In our busy world, we accumulate, use, and throw away more than ever. Now we’re aware of the need to conserve the planet’s resources, and recycling facilities are more widely available, we can dispose of our unwanted goods responsibly, but there are still certain things which need special treatment. Here are a few items to be disposed of safely.
1. Obsolete Electronics
No sooner have we got the latest ‘must-have’ electronic gadget than there’s a newer, better model. However, obsolete or broken electronics can contain harmful components like mercury and lead, and are items which must be disposed of safely. Many manufacturers and retailers provide options to donate or recycle your electronics, so look for suppliers which offer this, or check out websites such as EcoSquid, Earth911, and DigitalTips for more information.
2. Plastic Bags
Every time we buy anything, we seem to end up with another plastic bag. And most of us do our best to find other uses for them, such as bagging other recyclables. Sadly, handlers can be at risk if they open the bags, and if the plastic gets into the equipment, it can cause damage or breakdown. So if you can’t find any use for the bags round the house, take them to the supermarket, where they have collection bins and the items can be disposed of safely.
You’ve finished painting your bedroom, and you’ve just about got the paint off your hands. But unfortunately paint never comes in exactly the right quantities. Leftover paint can’t just be left in your usual recycling bin, and it can contain harmful chemicals, so you can’t just pour it away, so it must be disposed of safely.
The best solution is to order the right quantity in the first place (the instructions on the back of the tin should help). If you have a significant amount left, seal the lid tightly, store upright in a safe place and use it later, or donate it to a friend or a local community scheme. If the tin is almost empty, you should let it dry out by leaving it outside with the lid off. When the can is completely dry, it will be accepted at your local recycling centre as scrap metal.
4. Food Containers
Convenience foods and takeaways have become a part of life. But at the end of the evening, those pizza boxes and take-out containers are still there, and most of them can’t be recycled. Many have been coated to add strength or retain heat, and coatings such as foil, gloss, wax or lacquer contain non-recyclable elements. In addition, it’s impossible to separate the paper fibres the containers are made of from the oils and food particles. These items must just go into the household rubbish. But some containers, cereal boxes, and eggboxes for instance, can be recycled, and nowadays, most packaging carries some sort of recycling information.
5. Cooking Oil and Grease
It’s your turn to cook, but after you produce your culinary masterpiece, you’re left with cooking oil or grease, which needs to be disposed of safely. If you pour it away, it will build up in drains and sewer pipes causing blockages and damage. Small amounts can be placed in sealed unbreakable containers and put into the household trash.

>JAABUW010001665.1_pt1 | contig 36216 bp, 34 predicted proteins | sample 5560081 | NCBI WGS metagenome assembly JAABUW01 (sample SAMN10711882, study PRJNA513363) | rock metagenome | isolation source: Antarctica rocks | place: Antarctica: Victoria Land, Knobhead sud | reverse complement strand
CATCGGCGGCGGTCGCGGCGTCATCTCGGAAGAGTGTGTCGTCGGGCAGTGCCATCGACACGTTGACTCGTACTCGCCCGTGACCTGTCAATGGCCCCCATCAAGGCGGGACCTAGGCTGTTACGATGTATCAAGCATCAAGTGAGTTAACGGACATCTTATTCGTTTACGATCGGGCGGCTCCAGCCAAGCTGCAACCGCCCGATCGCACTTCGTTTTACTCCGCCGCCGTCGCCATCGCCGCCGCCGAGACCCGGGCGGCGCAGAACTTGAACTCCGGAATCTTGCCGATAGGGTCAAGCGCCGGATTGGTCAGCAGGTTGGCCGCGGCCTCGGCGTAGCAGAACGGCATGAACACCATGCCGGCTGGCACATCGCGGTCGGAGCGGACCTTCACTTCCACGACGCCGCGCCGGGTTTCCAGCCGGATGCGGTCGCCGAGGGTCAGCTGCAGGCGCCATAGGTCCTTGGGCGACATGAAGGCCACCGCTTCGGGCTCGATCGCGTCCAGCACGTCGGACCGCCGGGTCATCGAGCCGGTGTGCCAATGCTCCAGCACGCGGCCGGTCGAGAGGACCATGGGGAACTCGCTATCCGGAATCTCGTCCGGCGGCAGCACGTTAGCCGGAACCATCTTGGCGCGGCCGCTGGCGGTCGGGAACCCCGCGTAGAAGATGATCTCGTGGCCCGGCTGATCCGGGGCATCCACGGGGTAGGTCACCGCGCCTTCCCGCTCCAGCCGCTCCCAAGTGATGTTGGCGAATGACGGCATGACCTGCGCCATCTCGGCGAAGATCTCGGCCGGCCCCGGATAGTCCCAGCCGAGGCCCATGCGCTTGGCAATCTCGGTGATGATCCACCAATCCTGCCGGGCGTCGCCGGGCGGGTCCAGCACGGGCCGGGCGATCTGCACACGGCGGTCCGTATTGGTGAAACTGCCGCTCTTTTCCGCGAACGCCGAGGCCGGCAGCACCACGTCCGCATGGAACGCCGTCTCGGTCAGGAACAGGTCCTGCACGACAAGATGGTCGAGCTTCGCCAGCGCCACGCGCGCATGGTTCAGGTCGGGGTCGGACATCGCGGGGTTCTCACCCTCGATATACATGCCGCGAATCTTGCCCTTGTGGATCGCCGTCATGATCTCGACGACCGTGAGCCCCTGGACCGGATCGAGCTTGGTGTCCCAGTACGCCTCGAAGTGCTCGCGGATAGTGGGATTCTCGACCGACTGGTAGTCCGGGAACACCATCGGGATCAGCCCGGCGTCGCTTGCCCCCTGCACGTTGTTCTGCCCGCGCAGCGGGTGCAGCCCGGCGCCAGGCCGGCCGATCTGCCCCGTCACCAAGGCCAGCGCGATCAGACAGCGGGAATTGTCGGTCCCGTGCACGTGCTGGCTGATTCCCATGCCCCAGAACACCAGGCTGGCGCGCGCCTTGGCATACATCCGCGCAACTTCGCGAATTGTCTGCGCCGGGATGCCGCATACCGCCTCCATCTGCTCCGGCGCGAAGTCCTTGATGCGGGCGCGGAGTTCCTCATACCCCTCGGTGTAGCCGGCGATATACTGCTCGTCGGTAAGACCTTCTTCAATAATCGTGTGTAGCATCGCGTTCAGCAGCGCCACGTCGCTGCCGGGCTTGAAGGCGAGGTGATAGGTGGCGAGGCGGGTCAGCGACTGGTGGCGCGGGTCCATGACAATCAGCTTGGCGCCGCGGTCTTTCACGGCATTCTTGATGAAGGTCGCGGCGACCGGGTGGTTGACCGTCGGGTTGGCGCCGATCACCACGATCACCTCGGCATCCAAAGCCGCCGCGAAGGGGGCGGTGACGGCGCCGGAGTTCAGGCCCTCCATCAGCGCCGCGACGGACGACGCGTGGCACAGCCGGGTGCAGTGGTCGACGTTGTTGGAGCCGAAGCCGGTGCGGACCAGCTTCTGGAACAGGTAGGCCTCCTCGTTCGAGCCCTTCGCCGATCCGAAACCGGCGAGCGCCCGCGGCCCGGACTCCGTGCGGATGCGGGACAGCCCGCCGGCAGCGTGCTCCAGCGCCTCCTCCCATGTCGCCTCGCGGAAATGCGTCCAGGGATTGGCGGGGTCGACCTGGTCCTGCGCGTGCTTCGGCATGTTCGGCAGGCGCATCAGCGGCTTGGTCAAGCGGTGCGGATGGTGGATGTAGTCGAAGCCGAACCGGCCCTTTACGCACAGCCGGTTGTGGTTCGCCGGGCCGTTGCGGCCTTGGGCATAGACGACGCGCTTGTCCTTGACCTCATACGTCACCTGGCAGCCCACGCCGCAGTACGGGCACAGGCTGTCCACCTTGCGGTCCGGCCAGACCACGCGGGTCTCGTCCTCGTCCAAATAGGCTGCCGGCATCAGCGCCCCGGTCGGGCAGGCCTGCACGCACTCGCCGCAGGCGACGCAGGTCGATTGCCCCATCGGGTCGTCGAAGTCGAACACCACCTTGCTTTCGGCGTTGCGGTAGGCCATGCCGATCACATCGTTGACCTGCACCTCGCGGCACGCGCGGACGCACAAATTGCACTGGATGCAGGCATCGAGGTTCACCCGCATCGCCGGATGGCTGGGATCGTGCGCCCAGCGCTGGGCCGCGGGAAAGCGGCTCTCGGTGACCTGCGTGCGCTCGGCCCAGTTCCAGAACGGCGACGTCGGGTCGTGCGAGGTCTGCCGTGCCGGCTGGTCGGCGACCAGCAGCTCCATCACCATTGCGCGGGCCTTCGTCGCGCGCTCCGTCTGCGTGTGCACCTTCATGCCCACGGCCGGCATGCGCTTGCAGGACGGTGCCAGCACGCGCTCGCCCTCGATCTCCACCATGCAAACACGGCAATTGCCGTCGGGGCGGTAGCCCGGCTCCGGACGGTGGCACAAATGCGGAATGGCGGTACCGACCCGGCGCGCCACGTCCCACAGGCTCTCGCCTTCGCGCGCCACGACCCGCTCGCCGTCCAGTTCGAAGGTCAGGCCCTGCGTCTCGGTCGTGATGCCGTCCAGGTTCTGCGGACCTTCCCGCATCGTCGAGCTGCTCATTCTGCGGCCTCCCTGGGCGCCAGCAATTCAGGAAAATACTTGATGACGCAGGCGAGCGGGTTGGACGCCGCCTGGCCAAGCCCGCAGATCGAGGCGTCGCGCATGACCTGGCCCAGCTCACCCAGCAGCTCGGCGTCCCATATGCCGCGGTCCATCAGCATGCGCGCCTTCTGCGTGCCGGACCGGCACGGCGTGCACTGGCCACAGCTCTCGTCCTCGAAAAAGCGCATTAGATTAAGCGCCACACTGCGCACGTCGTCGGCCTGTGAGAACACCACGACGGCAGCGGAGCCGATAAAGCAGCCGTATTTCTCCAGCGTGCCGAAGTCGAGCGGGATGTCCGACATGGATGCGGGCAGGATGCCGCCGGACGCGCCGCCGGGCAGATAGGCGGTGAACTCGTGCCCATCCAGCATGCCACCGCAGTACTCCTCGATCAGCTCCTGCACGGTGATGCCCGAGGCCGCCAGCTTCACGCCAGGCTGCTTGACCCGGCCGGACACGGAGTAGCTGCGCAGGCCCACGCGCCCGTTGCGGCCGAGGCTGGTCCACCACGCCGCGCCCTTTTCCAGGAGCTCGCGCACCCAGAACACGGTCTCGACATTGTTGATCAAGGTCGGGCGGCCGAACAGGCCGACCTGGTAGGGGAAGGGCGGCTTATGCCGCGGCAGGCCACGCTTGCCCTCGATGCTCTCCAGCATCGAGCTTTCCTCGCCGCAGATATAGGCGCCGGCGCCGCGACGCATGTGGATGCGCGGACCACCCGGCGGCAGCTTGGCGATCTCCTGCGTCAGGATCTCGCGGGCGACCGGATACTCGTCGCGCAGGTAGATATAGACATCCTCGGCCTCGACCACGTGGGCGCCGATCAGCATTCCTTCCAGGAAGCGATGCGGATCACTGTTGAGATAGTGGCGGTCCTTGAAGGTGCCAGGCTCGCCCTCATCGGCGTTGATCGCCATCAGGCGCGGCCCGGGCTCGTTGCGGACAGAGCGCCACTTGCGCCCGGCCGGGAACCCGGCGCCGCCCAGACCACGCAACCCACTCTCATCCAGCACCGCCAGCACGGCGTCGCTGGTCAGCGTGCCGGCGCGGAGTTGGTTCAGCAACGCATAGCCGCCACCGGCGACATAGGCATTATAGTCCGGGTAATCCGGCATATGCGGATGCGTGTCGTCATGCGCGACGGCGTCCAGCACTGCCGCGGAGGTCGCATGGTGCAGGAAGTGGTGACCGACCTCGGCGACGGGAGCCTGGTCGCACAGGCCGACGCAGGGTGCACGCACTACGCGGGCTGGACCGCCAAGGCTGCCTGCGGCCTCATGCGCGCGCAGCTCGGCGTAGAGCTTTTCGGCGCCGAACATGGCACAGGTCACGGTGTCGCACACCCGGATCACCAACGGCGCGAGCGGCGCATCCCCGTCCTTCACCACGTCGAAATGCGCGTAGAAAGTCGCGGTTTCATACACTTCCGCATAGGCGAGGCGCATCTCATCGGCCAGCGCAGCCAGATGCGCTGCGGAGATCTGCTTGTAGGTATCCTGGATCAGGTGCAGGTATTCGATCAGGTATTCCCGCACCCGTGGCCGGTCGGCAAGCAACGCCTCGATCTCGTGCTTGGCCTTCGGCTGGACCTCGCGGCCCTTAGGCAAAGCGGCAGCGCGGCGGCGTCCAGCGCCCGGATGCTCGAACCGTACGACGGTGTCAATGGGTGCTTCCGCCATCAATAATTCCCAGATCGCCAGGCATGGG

Has your washing machine finally given up on you? Fridge no longer cool? It’s time to replace your appliances, but how do you dispose of the old items safely? Old appliances release refrigerants, insulating foams and other harmful agents into the atmosphere and you can be fined for not disposing of them properly.
Many suppliers will take away your old appliance when they deliver the new one. Alternatively, ask your city council about the rules where you live. But if your appliance is still working, you might be able to donate it to someone who needs it. Inquire at your chuch or in charity shops.
Mirrors are made of heat-strengthened material. They melt at a higher temperature than regular glass items, so they won’t melt properly during the standard recycling process. The best thing you can do is donate old mirrors to your local thrift store, where someone may be able to re-cut or recondition them, and sell them on to benefit a good cause.
8. Old Mattresses and Pillows
You’ve tossed and turned for many a year on that faithful old mattress, and you’ve beaten the pillows into submission. They’re marked and saggy, and it’s time to replace them. But how do you dispose of them safely? The law often restricts refurbishment and resale of used mattresses and pillows for health reasons, and many older mattresses don’t meet current regulations on fire safety either. But there is someone who can make good use of your old mattress – take it to an animal shelter, where it can be used for animal bedding.
So you are now up-to-date on how to dispose of these 8 unwanted items safely. Tell us about the things you’re saying goodbye to, and tell us how you’re doing it.
Top image source: fourgreensteps.com